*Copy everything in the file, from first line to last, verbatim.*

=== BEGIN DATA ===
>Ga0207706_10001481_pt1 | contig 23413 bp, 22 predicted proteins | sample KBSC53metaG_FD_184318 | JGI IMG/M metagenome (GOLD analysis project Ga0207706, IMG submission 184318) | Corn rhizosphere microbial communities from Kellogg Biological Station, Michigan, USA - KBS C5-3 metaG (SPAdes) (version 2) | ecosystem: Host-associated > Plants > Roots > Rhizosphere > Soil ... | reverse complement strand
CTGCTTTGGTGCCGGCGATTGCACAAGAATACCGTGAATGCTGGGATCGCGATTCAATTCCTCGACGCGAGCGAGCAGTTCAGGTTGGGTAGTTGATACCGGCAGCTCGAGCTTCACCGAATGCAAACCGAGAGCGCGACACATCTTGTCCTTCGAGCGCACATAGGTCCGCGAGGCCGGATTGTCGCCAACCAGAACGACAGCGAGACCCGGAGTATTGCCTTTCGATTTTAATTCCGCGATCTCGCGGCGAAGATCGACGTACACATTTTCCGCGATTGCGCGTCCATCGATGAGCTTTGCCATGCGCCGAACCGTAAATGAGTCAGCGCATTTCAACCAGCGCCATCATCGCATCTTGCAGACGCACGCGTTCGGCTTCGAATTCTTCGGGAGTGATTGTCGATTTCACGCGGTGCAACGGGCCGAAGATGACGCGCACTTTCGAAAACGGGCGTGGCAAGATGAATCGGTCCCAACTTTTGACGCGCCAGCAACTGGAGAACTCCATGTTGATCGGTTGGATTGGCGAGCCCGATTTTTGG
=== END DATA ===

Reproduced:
>Ga0207706_10001481_pt1 | contig 23413 bp, 22 predicted proteins | sample KBSC53metaG_FD_184318 | JGI IMG/M metagenome (GOLD analysis project Ga0207706, IMG submission 184318) | Corn rhizosphere microbial communities from Kellogg Biological Station, Michigan, USA - KBS C5-3 metaG (SPAdes) (version 2) | ecosystem: Host-associated > Plants > Roots > Rhizosphere > Soil ... | reverse complement strand
CTGCTTTGGTGCCGGCGATTGCACAAGAATACCGTGAATGCTGGGATCGCGATTCAATTCCTCGACGCGAGCGAGCAGTTCAGGTTGGGTAGTTGATACCGGCAGCTCGAGCTTCACCGAATGCAAACCGAGAGCGCGACACATCTTGTCCTTCGAGCGCACATAGGTCCGCGAGGCCGGATTGTCGCCAACCAGAACGACAGCGAGACCCGGAGTATTGCCTTTCGATTTTAATTCCGCGATCTCGCGGCGAAGATCGACGTACACATTTTCCGCGATTGCGCGTCCATCGATGAGCTTTGCCATGCGCCGAACCGTAAATGAGTCAGCGCATTTCAACCAGCGCCATCATCGCATCTTGCAGACGCACGCGTTCGGCTTCGAATTCTTCGGGAGTGATTGTCGATTTCACGCGGTGCAACGGGCCGAAGATGACGCGCACTTTCGAAAACGGGCGTGGCAAGATGAATCGGTCCCAACTTTTGACGCGCCAGCAACTGGAGAACTCCATGTTGATCGGTTGGATTGGCGAGCCCGATTTTTGG